51. Mora-Lopez, F., N. Pedreno-Horrillo, L. Delgado-Perez, J. A. Brieva, and A. Campos-Caro. 2008. Transcription of PRDM1, the master regulator for plasma cell differentiation, depends on an SP1/SP3/EGR-1 GC-box. Eur. J. Immunol. 38:2316-2324. [PubMed]
52. Mora-Lopez, F., E. Reales, J. A. Brieva, and A. Campos-Caro. 2007. Human BSAP and BLIMP1 conform an autoregulatory feedback loop. Blood 110:3150-3157. [PubMed]
53. Nagy, A., M. Gertenstein, K. Vinterstein, and R. Behringer. 2003. Manipulating the mouse embryo: a laboratory manual, 3rd ed. Cold Spring Harbor Laboratory Press, Cold Spring Harbor, NY.
54. Natoli, G., S. Saccani, D. Bosisio, and I. Marazzi. 2005. Interactions of NF-κB with chromatin: the art of being at the right place at the right time. Nat. Immunol. 6:439-445. [PubMed]
55. Ng, T., F. Yu, and S. Roy. 2006. A homologue of the vertebrate SET domain and zinc finger protein Blimp-1 regulates terminal differentiation of the tracheal system in the Drosophila embryo. Dev. Genes Evol. 216:243-252. [PubMed]
56. Niwa, H., K. Yamamura, and J. Miyazaki. 1991. Efficient selection for high-expression transfectants with a novel eukaryotic vector. Gene 108:193-199. [PubMed]
57. Nobrega, M. A., I. Ovcharenko, V. Afzal, and E. M. Rubin. 2003. Scanning human gene deserts for long-range enhancers. Science 302:413. [PubMed]
58. Nutt, S. L., B. Heavey, A. G. Rolink, and M. Busslinger. 1999. Commitment to the B-lymphoid lineage depends on the transcription factor Pax5. Nature 401:556-562. [PubMed]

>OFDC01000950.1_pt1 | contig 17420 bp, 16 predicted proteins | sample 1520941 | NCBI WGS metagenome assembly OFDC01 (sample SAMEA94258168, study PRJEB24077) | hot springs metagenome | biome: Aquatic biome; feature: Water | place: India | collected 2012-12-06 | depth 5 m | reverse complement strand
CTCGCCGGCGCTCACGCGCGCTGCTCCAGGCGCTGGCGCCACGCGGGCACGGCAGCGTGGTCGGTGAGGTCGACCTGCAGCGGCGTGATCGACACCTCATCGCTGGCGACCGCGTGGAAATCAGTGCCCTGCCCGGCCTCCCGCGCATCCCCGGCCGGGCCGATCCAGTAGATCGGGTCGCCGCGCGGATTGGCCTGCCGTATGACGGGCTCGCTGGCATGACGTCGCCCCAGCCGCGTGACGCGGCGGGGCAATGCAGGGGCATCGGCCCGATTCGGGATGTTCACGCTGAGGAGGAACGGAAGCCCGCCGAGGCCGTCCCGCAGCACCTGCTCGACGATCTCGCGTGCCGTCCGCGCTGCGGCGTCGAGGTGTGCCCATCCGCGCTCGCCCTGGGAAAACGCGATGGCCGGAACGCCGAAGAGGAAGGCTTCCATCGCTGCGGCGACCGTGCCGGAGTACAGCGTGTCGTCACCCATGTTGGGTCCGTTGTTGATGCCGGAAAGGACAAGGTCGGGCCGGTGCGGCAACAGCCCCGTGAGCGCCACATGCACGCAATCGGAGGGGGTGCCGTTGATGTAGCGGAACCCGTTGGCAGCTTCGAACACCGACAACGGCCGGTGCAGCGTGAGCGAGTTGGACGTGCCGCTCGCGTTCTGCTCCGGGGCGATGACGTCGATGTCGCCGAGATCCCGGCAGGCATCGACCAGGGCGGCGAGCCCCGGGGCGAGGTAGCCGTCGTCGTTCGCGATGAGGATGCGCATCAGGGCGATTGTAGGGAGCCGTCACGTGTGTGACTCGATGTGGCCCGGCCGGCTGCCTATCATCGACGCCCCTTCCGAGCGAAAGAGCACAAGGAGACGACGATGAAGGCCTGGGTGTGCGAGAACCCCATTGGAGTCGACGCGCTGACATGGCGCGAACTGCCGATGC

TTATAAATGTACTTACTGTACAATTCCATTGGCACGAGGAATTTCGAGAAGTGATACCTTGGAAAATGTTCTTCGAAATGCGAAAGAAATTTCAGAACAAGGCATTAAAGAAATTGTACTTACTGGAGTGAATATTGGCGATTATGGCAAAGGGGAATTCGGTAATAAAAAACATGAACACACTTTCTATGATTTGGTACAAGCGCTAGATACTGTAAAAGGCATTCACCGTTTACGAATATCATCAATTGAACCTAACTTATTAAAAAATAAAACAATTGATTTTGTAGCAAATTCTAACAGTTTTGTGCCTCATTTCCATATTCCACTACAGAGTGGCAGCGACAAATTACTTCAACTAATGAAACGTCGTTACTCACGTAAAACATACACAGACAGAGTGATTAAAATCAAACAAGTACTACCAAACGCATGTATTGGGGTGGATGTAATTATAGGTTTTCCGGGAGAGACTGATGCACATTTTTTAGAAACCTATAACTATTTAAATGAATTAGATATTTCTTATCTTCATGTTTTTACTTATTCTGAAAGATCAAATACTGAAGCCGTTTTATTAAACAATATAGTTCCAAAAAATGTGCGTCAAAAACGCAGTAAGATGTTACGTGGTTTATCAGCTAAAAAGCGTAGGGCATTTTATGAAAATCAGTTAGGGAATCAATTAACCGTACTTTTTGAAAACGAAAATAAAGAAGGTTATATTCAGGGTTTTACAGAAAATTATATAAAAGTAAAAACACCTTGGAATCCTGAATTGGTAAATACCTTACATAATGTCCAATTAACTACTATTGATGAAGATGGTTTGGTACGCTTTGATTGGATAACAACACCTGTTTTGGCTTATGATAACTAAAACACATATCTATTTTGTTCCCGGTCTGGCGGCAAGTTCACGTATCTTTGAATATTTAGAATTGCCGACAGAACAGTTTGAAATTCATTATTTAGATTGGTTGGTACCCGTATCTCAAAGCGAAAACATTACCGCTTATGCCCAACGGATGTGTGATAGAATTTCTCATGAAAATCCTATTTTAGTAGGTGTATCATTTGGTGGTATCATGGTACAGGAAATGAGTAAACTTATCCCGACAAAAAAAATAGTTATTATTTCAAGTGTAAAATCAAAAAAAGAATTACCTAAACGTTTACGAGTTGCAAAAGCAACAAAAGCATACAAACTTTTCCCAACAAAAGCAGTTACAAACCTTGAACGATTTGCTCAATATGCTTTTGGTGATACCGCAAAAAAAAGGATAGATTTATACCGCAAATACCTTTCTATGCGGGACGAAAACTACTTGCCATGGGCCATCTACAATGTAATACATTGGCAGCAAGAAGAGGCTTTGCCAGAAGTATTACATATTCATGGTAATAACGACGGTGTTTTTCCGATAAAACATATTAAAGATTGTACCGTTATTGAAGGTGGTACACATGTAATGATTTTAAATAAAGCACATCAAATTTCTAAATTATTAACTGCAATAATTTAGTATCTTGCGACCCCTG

59. Ochiai, K., Y. Katoh, T. Ikura, Y. Hoshikawa, T. Noda, H. Karasuyama, S. Tashiro, A. Muto, and K. Igarashi. 2006. Plasmacytic transcription factor Blimp-1 is repressed by Bach2 in B cells. J. Biol. Chem. 281:38226-38234. [PubMed]
60. Ohinata, Y., B. Payer, D. O'Carroll, K. Ancelin, Y. Ono, M. Sano, S. C. Barton, T. Obukhanych, M. Nussenzweig, A. Tarakhovsky, M. Saitou, and M. A. Surani. 2005. Blimp1 is a critical determinant of the germ cell lineage in mice. Nature 436:207-213. [PubMed]
61. Ohinata, Y., M. Sano, M. Shigeta, K. Yamanaka, and M. Saitou. 2008. A comprehensive, non-invasive visualization of primordial germ cell development in mice by the Prdm1-mVenus and Dppa3-ECFP double transgenic reporter. Reproduction 136:503-514. [PubMed]
62. Ohkubo, Y., M. Arima, E. Arguni, S. Okada, K. Yamashita, S. Asari, S. Obata, A. Sakamoto, M. Hatano, J. O-Wang, M. Ebara, H. Saisho, and T. Tokuhisa. 2005. A role for c-fos/activator protein 1 in B lymphocyte terminal differentiation. J. Immunol. 174:7703-7710. [PubMed]
63. Ouaaz, F., J. Arron, Y. Zheng, Y. Choi, and A. A. Beg. 2002. Dendritic cell development and survival require distinct NF-κB subunits. Immunity 16:257-270. [PubMed]
64. Pahl, H. L. 1999. Activators and target genes of Rel/NF-κB transcription factors. Oncogene 18:6853-6866. [PubMed]
65. Perkins, N. D. 2007. Integrating cell-signalling pathways with NF-κB and IKK function. Nat. Rev. Mol. Cell Biol. 8:49-62. [PubMed]
66. Phillips, J. E., and V. G. Corces. 2009. CTCF: master weaver of the genome. Cell 137:1194-1211. [PubMed]
67. Robertson, E. J., I. Charatsi, C. J. Joyner, C. H. Koonce, M. Morgan, A. Islam, C. Paterson, E. Lejsek, S. J. Arnold, A. Kallies, S. L. Nutt, and E. K. Bikoff. 2007. Blimp1 regulates development of the posterior forelimb, caudal pharyngeal arches, heart and sensory vibrissae in mice. Development 134:4335-4345. [PubMed]